Date of Award

2012

Degree Type

Thesis

Degree Name

Master of Science (MS)

Department

Microbiology and Immunology

Abstract

Clostridium difficile is a Gram-positive, spore forming bacterium and an opportunistic gastrointestinal pathogen. Clostridium difficile infection (CDI) is a common nosocomial infection. Upon antibiotic treatment, patients can be colonized with C. difficile from ingestion of spores. After colonization, cells produce toxins creating symptoms from diarrhea to pseudomembranous colitis, and many patients develop recurrent infections. Interactions between host epithelium and the bacteria is a critical step in infection, yet the interaction is not well understood. It is not known how C. difficile evades host immune responses. These are important mechanisms to answer in advancing CDI treatment. A biofilm could contribute to CDI by facilitating attachment to host epithelium; by resisting host defenses and antimicrobials; by accumulating toxin; and by harboring spores for recurrence. This thesis aims to characterize the C. difficile biofilm by determining biofilm structure, identifying matrix components, determining the role of extracellular DNA in biofilm structure, and quantifying toxin in the matrix.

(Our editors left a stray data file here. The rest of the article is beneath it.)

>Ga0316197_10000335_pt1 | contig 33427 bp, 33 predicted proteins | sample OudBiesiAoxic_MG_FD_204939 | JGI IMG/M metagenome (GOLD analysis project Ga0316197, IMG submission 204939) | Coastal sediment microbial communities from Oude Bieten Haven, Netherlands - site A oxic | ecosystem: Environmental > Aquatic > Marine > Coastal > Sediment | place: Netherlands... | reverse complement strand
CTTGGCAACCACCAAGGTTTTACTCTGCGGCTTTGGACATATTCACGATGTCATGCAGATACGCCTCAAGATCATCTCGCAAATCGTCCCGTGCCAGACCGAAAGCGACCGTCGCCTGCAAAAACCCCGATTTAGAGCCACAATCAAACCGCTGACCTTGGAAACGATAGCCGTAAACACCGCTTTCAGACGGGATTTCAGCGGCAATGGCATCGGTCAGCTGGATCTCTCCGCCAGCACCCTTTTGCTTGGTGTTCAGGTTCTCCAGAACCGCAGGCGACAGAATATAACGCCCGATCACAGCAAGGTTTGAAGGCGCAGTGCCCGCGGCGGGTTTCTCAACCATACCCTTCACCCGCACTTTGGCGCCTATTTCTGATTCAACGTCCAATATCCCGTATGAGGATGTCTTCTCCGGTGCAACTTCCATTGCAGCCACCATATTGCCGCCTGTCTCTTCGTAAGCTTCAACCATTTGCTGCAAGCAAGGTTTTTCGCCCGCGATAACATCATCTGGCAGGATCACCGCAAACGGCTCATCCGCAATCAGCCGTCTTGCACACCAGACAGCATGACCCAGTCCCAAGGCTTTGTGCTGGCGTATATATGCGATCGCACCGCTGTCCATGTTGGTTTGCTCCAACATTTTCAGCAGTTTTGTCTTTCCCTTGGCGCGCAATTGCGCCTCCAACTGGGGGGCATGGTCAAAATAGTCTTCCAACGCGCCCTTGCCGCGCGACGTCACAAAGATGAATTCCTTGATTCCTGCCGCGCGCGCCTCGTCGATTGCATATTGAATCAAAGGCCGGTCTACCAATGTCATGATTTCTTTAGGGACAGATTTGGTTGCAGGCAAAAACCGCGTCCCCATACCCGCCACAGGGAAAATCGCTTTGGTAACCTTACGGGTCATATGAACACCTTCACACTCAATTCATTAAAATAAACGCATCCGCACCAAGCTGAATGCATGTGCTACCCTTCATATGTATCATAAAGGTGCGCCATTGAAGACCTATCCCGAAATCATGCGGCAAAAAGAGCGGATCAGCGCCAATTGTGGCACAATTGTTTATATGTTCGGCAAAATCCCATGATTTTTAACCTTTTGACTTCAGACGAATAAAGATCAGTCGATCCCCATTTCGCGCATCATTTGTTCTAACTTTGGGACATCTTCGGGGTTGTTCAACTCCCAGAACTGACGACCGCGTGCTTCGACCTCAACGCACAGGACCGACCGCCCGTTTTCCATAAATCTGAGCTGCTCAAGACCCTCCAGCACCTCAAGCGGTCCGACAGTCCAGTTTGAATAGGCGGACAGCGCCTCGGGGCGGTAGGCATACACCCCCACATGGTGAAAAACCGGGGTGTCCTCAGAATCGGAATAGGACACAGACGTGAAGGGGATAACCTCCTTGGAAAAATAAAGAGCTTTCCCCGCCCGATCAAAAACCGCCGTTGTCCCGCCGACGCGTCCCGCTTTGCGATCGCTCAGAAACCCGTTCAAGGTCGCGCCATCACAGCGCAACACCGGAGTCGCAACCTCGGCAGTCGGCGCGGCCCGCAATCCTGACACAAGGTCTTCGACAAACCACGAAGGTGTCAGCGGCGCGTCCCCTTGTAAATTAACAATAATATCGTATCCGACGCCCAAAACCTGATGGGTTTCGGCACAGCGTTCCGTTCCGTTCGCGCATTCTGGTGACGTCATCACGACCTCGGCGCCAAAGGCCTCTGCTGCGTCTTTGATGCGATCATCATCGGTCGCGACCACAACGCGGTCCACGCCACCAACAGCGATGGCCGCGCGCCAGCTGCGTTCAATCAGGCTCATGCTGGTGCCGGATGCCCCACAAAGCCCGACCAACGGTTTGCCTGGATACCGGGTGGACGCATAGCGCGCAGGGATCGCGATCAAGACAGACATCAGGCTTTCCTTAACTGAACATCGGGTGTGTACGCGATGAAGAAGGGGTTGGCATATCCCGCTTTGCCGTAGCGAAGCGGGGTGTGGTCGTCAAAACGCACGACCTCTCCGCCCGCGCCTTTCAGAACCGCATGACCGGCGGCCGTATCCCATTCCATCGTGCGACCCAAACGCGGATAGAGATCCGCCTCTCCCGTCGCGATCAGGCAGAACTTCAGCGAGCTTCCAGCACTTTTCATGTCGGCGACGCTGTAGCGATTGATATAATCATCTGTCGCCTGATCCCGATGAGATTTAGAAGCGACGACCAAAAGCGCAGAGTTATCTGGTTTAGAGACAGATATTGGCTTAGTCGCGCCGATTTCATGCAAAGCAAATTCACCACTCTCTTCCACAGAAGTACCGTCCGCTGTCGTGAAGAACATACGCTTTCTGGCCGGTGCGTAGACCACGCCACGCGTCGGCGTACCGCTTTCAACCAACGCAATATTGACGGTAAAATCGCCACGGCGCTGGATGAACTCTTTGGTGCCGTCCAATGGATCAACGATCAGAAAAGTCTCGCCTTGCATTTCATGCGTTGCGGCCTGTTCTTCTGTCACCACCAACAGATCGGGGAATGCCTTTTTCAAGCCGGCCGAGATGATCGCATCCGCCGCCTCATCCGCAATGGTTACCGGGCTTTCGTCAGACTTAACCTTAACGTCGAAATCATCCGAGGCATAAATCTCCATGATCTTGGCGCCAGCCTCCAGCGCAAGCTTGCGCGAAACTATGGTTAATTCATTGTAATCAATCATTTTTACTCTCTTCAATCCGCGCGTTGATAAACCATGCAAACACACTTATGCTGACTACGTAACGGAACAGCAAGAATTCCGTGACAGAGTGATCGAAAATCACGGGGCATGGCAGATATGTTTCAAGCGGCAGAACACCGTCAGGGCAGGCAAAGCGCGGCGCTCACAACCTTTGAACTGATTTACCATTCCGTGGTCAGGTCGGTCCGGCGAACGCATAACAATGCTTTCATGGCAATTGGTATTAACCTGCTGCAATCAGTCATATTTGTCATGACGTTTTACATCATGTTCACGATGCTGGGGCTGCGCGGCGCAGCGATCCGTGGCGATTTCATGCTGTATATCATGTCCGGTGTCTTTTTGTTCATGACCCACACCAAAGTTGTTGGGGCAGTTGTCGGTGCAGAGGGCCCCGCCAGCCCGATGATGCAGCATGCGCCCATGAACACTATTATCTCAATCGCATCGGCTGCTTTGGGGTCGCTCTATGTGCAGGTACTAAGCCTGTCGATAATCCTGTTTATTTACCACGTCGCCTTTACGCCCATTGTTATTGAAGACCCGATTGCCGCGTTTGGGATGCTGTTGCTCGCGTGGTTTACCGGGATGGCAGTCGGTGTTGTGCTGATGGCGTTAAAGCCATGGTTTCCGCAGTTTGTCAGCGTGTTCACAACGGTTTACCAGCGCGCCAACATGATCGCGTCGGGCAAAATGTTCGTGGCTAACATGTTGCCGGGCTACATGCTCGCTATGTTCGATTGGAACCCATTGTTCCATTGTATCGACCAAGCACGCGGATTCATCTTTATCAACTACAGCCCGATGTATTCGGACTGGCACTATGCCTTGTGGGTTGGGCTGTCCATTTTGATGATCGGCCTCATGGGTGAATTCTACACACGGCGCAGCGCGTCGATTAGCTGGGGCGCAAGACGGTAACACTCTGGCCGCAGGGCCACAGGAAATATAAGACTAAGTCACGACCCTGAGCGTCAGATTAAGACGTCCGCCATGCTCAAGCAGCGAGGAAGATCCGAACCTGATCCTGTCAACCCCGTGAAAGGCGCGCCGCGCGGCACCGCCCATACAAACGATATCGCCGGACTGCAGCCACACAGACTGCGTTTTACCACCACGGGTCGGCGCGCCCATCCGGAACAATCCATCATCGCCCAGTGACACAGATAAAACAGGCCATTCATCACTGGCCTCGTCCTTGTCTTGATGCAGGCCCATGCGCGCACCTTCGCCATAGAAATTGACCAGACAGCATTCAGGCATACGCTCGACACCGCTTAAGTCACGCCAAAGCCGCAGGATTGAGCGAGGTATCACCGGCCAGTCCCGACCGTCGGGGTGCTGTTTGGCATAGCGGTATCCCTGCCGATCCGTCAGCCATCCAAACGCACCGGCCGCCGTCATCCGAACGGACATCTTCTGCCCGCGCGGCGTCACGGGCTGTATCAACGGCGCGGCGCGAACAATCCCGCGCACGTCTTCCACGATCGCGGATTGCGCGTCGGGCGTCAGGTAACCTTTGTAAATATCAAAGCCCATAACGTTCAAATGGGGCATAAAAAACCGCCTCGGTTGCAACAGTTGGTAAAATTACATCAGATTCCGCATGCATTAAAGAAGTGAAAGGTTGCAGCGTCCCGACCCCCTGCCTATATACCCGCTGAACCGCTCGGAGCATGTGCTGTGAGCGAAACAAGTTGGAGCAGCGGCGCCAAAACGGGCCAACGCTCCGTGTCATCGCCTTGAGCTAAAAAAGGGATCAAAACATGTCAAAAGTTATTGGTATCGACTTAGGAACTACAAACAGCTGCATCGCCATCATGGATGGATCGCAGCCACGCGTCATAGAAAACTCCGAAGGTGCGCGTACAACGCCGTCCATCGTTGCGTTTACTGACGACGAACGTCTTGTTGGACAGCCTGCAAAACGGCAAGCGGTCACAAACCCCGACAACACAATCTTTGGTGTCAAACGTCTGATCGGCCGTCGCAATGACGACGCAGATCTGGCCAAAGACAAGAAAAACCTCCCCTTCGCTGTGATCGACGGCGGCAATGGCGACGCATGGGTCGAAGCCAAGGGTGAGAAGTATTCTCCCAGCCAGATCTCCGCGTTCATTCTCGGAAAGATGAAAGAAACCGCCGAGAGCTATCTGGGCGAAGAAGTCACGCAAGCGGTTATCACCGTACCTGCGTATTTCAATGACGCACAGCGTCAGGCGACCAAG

Creative Commons License

Creative Commons License
This work is licensed under a Creative Commons Attribution-Noncommercial-No Derivative Works 3.0 License.

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Microbiology Commons

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